The Relationship Between Human Relations And Public Relations

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Human relations refers to everything we do with, for, and to each other as citizens and as human beings (Dempsey, 2014, pg. 330). An example is officers integrating ongoing training initiatives for departments to establish respect within communities, regardless of color, ethnicity, economic status or sexual orientation. Public relations is a strategic communication process that builds strong relationships between the public and organizations. The public relations approach reflects efforts to improve the public’s perception of the police, by informing the public why departments and officers do what they do and enhancing their public image as first responders and community helpers. Community relations really ties both human relations and public relations together. “Communities rely on police departments to "protect and serve" and the police, in turn, rely on community support and cooperation, but the relationship is not always harmonious” (RAND, 2017). They could be either negative or positive, depending on the type of interaction. An example of this is by taking active interests in the community problems, participating in local government, or simply going to youth activities such as middle/high school events. Involvement in community programs and neighborhood projects can bring the citizens together with police by creating a purpose to build unity and show a more personable side of the police.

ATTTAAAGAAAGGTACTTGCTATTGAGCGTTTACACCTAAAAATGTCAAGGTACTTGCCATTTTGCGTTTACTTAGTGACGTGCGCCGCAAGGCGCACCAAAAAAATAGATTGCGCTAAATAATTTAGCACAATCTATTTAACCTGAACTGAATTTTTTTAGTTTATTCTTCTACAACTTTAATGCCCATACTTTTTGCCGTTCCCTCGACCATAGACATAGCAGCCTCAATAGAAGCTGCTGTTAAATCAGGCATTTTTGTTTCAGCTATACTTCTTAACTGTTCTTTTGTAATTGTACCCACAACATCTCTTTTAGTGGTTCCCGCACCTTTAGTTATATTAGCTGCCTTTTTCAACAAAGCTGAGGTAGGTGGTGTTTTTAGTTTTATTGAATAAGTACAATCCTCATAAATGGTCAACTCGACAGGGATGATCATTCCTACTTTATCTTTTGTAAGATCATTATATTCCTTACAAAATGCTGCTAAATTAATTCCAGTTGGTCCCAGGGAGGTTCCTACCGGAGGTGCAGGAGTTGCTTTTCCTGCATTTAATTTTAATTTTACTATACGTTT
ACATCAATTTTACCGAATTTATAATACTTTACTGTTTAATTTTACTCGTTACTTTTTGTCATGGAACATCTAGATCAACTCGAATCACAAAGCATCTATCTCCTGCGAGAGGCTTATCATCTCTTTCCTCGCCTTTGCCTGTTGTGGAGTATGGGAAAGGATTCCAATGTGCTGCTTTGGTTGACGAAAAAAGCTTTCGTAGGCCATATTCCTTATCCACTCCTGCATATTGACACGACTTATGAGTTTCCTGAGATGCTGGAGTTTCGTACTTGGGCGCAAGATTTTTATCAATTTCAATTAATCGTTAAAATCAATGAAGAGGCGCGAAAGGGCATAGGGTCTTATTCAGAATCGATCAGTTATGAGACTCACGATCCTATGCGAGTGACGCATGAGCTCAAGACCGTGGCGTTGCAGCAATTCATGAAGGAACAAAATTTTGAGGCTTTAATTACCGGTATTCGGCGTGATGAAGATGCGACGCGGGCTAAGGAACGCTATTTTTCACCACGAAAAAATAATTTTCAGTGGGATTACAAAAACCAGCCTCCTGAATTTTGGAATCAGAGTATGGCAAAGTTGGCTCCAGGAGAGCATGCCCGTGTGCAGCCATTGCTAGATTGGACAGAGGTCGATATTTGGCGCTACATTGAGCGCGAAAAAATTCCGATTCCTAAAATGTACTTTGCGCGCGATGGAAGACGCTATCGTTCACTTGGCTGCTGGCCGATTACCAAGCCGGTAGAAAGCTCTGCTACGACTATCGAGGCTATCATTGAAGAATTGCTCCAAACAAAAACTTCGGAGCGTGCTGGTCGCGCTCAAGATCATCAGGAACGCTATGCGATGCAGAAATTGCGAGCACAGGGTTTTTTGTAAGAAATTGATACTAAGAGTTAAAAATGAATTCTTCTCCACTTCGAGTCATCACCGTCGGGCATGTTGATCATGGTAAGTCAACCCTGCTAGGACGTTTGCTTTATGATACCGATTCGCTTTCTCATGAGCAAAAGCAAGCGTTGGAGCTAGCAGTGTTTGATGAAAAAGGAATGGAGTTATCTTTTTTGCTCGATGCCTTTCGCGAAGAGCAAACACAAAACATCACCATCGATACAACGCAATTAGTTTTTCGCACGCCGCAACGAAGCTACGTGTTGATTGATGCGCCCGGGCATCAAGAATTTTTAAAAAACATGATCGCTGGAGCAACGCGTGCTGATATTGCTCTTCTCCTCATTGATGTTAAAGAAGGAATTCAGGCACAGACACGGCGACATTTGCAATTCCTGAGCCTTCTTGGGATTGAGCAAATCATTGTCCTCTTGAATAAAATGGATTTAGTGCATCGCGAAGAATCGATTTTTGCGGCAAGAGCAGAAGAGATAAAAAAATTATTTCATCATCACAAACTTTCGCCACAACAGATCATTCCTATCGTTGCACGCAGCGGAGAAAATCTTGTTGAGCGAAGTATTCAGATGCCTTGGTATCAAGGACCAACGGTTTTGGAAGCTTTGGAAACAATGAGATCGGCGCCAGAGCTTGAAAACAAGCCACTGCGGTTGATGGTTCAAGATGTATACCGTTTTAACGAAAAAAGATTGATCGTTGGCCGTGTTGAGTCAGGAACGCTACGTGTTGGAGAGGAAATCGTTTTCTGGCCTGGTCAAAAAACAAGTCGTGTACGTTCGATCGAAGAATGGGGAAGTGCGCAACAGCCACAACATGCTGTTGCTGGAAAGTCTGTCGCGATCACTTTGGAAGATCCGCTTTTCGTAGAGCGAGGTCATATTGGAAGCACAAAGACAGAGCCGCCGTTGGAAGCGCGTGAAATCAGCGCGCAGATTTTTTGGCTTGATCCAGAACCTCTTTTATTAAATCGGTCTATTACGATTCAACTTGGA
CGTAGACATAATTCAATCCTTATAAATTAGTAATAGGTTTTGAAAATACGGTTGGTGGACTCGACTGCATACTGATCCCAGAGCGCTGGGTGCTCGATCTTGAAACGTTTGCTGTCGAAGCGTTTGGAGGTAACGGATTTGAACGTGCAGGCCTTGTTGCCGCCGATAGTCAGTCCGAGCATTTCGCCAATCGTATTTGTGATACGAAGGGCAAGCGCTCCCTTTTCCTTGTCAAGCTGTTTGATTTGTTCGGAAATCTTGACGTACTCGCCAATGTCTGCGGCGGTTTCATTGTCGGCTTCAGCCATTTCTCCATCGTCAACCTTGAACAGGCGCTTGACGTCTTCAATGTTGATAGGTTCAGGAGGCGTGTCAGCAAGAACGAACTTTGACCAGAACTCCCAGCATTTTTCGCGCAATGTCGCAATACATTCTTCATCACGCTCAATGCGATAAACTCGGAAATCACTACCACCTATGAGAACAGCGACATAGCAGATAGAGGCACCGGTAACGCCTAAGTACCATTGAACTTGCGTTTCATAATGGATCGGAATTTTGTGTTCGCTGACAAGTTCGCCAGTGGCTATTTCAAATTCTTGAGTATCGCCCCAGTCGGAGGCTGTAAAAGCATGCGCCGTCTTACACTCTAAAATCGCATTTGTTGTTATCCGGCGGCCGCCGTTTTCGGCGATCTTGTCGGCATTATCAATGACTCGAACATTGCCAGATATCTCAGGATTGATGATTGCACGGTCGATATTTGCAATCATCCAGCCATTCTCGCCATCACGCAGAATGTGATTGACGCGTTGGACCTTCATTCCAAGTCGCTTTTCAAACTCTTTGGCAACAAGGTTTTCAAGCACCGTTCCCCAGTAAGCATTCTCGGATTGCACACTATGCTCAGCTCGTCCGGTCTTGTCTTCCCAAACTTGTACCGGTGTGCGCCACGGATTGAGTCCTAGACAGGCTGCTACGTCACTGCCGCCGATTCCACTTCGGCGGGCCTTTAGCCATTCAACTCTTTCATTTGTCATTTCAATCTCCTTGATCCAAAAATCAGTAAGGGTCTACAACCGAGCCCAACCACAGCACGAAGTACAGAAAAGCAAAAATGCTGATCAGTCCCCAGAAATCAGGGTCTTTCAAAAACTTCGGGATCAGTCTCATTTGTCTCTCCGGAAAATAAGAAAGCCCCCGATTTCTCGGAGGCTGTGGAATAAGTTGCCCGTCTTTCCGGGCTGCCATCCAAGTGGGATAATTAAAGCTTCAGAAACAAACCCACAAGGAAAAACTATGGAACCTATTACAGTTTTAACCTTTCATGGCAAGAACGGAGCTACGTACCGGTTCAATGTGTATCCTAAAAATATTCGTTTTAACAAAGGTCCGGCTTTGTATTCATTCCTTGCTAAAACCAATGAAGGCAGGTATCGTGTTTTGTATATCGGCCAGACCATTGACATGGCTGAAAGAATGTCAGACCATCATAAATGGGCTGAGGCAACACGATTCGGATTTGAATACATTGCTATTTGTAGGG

2. Discuss the rapid increase in the minority population and the challenges it presents for law enforcement in communities that have not previously faced this issue. In your answer, explain why multicultural understanding is critical. Use at least one outside source to support your answer. (10 points)

“America has always been known as a “melting pot”, especially with all the minority population that embodies society” (Fire Science Online, 2017). But today law enforcement is faced with many challenges with certain racial and ethnic compositions. Ethical and racial minorities regarded 90% of the population growth in the United States from 2000-2010, and the United States is very rapidly becoming even more diverse (Dempsey, 2014, p. 334). These conflicting accounts arise, in part, because of differing
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